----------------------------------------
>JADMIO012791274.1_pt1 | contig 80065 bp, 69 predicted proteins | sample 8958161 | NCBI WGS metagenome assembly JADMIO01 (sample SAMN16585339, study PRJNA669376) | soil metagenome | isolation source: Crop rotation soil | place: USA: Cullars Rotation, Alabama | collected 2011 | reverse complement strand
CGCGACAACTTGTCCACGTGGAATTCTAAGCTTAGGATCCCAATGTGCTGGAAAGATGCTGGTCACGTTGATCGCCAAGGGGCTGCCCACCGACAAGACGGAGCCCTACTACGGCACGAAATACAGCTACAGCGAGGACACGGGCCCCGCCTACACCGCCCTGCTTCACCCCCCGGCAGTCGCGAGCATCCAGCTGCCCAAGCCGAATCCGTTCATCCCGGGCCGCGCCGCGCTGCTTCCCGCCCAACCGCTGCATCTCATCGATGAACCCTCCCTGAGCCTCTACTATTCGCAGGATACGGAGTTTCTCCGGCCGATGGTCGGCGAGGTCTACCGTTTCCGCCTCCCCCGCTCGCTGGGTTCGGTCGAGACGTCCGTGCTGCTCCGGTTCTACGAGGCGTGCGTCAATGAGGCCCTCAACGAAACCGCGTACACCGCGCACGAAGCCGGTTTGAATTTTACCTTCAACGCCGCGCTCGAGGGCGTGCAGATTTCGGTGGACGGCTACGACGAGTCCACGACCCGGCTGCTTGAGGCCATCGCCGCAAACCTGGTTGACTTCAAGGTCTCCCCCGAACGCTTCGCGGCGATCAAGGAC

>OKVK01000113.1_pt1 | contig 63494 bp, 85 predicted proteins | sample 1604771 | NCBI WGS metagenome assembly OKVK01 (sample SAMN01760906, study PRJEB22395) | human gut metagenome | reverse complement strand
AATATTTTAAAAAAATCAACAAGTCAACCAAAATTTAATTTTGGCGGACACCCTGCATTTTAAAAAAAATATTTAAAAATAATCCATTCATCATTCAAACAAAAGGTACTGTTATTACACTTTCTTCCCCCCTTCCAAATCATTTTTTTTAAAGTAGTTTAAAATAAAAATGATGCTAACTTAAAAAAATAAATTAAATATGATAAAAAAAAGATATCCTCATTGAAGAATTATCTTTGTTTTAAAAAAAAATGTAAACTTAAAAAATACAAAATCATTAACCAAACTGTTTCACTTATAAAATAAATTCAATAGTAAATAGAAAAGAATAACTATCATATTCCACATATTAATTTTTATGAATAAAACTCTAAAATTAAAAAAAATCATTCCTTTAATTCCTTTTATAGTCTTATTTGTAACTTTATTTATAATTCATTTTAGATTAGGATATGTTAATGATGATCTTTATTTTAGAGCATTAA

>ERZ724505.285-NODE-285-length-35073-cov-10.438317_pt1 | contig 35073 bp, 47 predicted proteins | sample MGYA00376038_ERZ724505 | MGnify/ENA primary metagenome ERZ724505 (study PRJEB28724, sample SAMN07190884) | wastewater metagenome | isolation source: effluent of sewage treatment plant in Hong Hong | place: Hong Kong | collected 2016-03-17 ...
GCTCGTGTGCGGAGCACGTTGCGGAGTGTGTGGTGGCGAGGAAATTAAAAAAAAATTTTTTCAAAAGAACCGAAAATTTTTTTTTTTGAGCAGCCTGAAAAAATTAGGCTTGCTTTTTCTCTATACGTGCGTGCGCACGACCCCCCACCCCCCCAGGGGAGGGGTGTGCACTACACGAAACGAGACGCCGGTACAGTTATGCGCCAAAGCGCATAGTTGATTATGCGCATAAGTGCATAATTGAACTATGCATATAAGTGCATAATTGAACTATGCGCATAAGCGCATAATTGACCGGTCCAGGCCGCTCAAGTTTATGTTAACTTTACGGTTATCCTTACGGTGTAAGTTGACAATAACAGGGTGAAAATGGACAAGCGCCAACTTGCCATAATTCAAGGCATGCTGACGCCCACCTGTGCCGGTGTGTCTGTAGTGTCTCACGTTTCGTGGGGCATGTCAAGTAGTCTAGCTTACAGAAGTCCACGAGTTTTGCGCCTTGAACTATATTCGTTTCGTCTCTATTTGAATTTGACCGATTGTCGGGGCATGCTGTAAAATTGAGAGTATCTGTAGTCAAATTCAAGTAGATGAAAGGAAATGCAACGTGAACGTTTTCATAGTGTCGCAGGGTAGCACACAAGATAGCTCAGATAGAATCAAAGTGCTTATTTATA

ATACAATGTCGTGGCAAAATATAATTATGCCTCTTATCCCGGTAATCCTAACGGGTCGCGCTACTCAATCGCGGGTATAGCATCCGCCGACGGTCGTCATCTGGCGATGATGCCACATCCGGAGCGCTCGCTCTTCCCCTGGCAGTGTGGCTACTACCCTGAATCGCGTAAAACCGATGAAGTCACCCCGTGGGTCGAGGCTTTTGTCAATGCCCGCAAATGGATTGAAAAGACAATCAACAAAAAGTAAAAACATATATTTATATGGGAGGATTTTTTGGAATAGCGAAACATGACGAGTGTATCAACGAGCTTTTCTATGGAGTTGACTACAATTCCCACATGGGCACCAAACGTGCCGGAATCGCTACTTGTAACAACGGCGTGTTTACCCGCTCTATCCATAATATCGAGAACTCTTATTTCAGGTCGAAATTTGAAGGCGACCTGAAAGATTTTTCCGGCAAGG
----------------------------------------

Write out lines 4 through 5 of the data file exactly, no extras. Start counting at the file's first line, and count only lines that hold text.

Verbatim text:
AATATTTTAAAAAAATCAACAAGTCAACCAAAATTTAATTTTGGCGGACACCCTGCATTTTAAAAAAAATATTTAAAAATAATCCATTCATCATTCAAACAAAAGGTACTGTTATTACACTTTCTTCCCCCCTTCCAAATCATTTTTTTTAAAGTAGTTTAAAATAAAAATGATGCTAACTTAAAAAAATAAATTAAATATGATAAAAAAAAGATATCCTCATTGAAGAATTATCTTTGTTTTAAAAAAAAATGTAAACTTAAAAAATACAAAATCATTAACCAAACTGTTTCACTTATAAAATAAATTCAATAGTAAATAGAAAAGAATAACTATCATATTCCACATATTAATTTTTATGAATAAAACTCTAAAATTAAAAAAAATCATTCCTTTAATTCCTTTTATAGTCTTATTTGTAACTTTATTTATAATTCATTTTAGATTAGGATATGTTAATGATGATCTTTATTTTAGAGCATTAA

>ERZ724505.285-NODE-285-length-35073-cov-10.438317_pt1 | contig 35073 bp, 47 predicted proteins | sample MGYA00376038_ERZ724505 | MGnify/ENA primary metagenome ERZ724505 (study PRJEB28724, sample SAMN07190884) | wastewater metagenome | isolation source: effluent of sewage treatment plant in Hong Hong | place: Hong Kong | collected 2016-03-17 ...